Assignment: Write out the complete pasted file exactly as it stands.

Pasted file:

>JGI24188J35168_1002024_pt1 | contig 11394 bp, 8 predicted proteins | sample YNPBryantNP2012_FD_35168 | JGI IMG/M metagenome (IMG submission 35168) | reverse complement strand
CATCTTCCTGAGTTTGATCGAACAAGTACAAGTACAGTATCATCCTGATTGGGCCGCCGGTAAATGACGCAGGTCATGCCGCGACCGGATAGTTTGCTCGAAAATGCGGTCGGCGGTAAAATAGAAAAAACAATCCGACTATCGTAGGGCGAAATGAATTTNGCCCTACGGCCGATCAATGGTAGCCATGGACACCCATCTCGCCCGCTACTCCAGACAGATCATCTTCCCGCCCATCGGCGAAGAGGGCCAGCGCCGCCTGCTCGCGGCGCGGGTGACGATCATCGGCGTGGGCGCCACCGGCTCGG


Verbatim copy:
>JGI24188J35168_1002024_pt1 | contig 11394 bp, 8 predicted proteins | sample YNPBryantNP2012_FD_35168 | JGI IMG/M metagenome (IMG submission 35168) | reverse complement strand
CATCTTCCTGAGTTTGATCGAACAAGTACAAGTACAGTATCATCCTGATTGGGCCGCCGGTAAATGACGCAGGTCATGCCGCGACCGGATAGTTTGCTCGAAAATGCGGTCGGCGGTAAAATAGAAAAAACAATCCGACTATCGTAGGGCGAAATGAATTTNGCCCTACGGCCGATCAATGGTAGCCATGGACACCCATCTCGCCCGCTACTCCAGACAGATCATCTTCCCGCCCATCGGCGAAGAGGGCCAGCGCCGCCTGCTCGCGGCGCGGGTGACGATCATCGGCGTGGGCGCCACCGGCTCGG